Season preview; can the Tampa Rays ride Kevin Cash’s coattails, again?

PORT CHARLOTTE, Fla. – With lightning speed, faces constantly sweep through a myriad of revolving doors. The old axiom, “what have you done for me lately?” resonates through every clubhouse, locker room, stadium, and arena.

The essence of success appears elusive and “the drawing board” is constantly altered and revised. Throughout the past decade, the one constant for very few major league teams has been the consequence and value of the field manager. While Bruce Bochy won three titles with the San Francisco Giants and another with the Texas Rangers, his success and longevity are nearly mythical.

Arizona Diamondbacks’ skipper Torey Lovullo guided his team to two post-season appearances in his initial seven years in the desert and Aaron Boone of the Yankees directed the Bombers to five consecutive post-season appearances from 2028 to 2022. While Rays’ manager Kevin Cash is responsible for six straight winning seasons, including post-season appearances each year from 2019-2023, the post-season results have been marginal at best. In guiding the Tampa franchise, Cash’s record in post-season play is 15-19.

Still, Cash’s ability to successfully guide a franchise through the previous decade, with a plethora of winning seasons, remains a remarkable feat. That’s because the Rays are considered one of those “small market teams,” play home games in Tropicana Field, a venue rated as one in the worst game, and the franchise, in recent years, existed on a bare-bones budget.

Regarding success at any level, the common refrain touches on two core elements. These tend to be communication and the development of a distinct culture. Entering his 10th season as manager of the Rays, Cash’s vision of a team concept, the “open door” policy of communication, and creation of a viable, conducive culture in the clubhouse represent the core of his approach.

“Any adjective you can come up with, Cash as it,” said pitcher Zach Eflin. “The biggest thing with him is that he has no ego. He probably doesn’t care what job he has and only to be part of and help guide. He is a tremendous leader. At the end of the day, there is no ego for him to live up to and he is one of us.”

A catcher by trade, Cash, at 46 years old, is a native of Tampa and originally signed by Toronto as a free agent in 1999. In all, Cash played for eight years in the majors for the Jays, Red Sox, Rays, Yankees, and Astros. He finished with a .183 batting average but is considered as one of the most austere minds in the game.

“Kevin has a rare blend of strength and humility,” said Erik Neander, the Rays’ president of baseball operations. “He has a way to command respect and also never stops looking for ways to get better. He’s accountable to himself and the leadership is there. It’s clear. People play hard for him. His desire to get better and the confidence he has for himself is probably not much different than a few years ago. He is as authentic as they come and as comfortable in his skin as they come. There is an incredible range to his personality.”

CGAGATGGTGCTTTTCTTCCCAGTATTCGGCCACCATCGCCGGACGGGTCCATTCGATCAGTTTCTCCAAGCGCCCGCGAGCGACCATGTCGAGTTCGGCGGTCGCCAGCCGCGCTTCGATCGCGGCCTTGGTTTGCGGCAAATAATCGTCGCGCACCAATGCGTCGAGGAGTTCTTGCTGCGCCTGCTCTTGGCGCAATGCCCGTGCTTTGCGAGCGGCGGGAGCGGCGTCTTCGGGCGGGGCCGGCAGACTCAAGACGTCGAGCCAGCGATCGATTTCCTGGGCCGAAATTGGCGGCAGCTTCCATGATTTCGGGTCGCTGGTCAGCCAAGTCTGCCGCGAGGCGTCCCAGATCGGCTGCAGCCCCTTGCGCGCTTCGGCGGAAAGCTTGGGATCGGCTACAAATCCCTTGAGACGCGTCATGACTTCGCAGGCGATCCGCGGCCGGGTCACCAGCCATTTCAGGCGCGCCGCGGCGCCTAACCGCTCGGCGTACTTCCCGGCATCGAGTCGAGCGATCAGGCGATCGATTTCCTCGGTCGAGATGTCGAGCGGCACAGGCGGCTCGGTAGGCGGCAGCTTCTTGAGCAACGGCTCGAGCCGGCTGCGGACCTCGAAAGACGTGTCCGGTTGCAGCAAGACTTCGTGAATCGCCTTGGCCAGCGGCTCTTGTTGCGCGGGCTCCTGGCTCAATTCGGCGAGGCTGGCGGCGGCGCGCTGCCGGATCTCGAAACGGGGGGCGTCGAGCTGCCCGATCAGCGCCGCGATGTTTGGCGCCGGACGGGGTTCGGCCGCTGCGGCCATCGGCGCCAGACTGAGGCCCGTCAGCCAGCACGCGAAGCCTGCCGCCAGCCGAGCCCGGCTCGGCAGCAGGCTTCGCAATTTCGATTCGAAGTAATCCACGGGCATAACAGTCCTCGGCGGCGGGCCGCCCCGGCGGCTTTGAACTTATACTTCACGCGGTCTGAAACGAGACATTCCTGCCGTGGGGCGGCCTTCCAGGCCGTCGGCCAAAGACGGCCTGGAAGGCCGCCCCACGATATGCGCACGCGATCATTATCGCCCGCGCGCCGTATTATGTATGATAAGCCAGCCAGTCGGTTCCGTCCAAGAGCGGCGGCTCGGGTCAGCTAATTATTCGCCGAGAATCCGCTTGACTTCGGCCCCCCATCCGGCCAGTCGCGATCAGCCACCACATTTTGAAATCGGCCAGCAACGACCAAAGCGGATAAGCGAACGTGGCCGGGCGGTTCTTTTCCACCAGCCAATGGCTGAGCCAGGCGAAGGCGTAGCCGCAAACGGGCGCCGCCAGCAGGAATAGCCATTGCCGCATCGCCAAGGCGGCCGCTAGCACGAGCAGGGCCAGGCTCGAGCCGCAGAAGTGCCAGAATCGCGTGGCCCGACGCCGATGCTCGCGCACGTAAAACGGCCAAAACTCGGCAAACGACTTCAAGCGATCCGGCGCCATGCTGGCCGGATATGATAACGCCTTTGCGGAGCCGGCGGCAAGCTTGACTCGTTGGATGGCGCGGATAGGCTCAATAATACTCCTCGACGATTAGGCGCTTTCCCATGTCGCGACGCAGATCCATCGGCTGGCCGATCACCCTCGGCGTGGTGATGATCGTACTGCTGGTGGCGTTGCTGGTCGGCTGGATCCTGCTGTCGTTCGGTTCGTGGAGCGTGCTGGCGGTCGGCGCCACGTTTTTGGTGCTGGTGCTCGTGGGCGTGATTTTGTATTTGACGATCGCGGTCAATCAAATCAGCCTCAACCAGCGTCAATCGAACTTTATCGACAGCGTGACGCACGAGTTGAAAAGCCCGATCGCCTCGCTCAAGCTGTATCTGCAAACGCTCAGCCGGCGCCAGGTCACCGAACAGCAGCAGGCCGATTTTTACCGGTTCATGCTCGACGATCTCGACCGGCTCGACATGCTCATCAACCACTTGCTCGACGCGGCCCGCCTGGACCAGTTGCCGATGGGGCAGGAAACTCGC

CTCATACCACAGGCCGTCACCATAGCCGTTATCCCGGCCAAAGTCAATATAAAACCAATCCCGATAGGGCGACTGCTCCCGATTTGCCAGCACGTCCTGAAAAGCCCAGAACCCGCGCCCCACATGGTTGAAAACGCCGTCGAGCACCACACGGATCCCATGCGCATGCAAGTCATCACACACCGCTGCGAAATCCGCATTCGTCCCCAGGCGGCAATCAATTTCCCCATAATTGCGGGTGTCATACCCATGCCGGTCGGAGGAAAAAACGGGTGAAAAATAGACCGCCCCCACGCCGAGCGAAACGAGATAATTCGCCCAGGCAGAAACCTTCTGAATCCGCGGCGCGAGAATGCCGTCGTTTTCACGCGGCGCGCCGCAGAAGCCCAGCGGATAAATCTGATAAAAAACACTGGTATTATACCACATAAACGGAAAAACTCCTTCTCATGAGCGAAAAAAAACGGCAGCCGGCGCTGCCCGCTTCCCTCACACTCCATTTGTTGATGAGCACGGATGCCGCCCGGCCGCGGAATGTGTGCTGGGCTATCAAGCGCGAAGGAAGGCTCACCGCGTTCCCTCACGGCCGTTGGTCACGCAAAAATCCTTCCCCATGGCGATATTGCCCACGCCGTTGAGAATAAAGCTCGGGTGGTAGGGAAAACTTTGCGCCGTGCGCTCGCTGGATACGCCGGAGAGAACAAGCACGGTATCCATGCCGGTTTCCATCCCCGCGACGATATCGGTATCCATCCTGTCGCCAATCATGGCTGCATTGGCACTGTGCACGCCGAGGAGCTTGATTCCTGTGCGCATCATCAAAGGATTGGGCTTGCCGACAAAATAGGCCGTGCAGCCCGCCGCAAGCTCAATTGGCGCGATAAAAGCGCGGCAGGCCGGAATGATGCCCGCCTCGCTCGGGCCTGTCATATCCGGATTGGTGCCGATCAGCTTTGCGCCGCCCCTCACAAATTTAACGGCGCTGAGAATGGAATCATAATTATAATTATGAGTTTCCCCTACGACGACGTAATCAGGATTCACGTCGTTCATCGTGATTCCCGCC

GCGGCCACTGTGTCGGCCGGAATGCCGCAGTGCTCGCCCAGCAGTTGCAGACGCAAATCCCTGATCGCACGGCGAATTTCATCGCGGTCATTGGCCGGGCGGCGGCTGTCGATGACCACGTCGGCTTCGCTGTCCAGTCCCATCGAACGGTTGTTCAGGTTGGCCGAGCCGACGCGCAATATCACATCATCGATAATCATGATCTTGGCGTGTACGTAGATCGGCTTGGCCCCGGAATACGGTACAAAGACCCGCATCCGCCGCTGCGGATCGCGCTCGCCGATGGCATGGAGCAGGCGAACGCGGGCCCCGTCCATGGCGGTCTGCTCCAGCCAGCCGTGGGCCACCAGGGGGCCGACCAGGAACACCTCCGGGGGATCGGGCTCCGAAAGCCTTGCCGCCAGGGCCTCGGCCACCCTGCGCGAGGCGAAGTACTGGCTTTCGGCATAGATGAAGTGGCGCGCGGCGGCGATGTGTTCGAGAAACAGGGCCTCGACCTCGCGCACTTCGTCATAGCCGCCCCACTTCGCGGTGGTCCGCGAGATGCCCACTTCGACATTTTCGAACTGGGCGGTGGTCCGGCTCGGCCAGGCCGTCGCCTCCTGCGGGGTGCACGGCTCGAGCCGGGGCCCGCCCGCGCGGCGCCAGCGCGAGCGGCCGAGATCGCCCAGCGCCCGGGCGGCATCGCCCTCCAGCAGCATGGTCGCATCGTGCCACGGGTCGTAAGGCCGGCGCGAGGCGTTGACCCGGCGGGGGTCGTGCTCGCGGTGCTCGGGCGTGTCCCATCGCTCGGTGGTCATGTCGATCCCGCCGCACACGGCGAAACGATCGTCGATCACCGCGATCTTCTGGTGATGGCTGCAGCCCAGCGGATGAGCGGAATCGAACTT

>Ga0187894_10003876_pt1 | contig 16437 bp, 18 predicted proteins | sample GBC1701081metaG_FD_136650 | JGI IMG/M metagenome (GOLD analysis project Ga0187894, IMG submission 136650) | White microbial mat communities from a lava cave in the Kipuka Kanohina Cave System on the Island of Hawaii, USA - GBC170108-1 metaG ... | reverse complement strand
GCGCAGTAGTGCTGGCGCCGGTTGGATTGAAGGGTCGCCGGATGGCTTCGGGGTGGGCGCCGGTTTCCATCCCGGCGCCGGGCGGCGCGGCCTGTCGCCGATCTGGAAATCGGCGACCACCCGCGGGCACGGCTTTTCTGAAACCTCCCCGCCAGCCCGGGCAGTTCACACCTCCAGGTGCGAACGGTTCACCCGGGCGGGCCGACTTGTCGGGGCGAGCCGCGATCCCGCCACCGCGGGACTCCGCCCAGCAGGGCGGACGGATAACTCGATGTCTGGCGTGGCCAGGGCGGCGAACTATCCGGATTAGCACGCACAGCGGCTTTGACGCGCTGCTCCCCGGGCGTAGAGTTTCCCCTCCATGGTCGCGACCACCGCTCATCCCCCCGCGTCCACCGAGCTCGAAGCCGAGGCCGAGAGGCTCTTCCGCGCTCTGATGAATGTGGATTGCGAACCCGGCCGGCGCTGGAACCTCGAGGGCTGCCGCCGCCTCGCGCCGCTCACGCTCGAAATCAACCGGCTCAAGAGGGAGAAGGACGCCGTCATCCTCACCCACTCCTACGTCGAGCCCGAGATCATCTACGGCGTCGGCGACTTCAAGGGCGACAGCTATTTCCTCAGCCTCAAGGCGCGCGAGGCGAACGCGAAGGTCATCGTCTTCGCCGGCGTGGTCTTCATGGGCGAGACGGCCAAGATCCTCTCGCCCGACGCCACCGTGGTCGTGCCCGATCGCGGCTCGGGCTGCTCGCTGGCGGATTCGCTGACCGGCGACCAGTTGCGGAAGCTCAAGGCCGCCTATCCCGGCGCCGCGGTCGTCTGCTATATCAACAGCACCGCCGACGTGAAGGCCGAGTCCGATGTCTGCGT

A consensus holds the core of Cash’s ability to command a baseball team and the reason for his longevity is communication. Friendly and open, yet candid and precise with the media, Cash’s ability to communicate with players on a high level is common to those who achieved success.

When Lovullo was hired as the Arizona manager after the 2016 season, he went out of his way to make a clear point. During the introducing news conference in Oct., 2016, he clearly stated, “what matters to the players, matters to me.”

Cash’s penchant for interacting with his players at a high level equates to a similar plane and clearly resonates with his players.

“It’s has a Hall-of-Fame career, already,” said reliever Jason Adam. “I think communication would be a good way to describe him. He communicates well, lets you be yourself and expects you to be a good teammate. When you get a bunch of talented guys who are committed to be good teammates, the results speak for themselves. He does a great job modeling that and implementing that.”

With the season about to begin, players have an opportunity to implement Cash’s driving penchant for success with their execution.

Consider… among active managers, Cash’s regular season won-lost record is among the best. According to, here are the top 10 managers in winning percentage and post-season record.

  1. Dave Roberts – 10 seasons, 2015-2023. 754-444, .629, 45-39 in post-season.
  2. Aaron Boone – 7 seasons, 2018-2023, 509-361, .585, 14-17 in post-season
  3. Brian Snitner, 9 seasons, 2016-2023, 646-509, .559, 24-21 in post-season
  4. Kevin Cash, 9 seasons, 2025-2023, 739-617, .545, 15-19 in post-season
  5. Craig Counsell, 10 years, 2025-2023, 707-625, .531, 7-12 in post-season
  6. A. J. Hinch, 11 seasons, 2009-2023, 791-717, .525, 28-22 in post-season
  7. Ron Washington, 9 seasons, 2007-2023, 664-611, .521, 8-16 in post-season
  8. Bob Melvin, 21 seasons, 2003-2023, 1517-1425, .516, 16-23 in post-season
  9. Bruce Bochy, 27 seasons, 2093-2101, .499, 57-27 in post-season
  10. Torey Lovullo, 8 seasons, 2-26-2023, 495-537, .480, 11-10 in post-season

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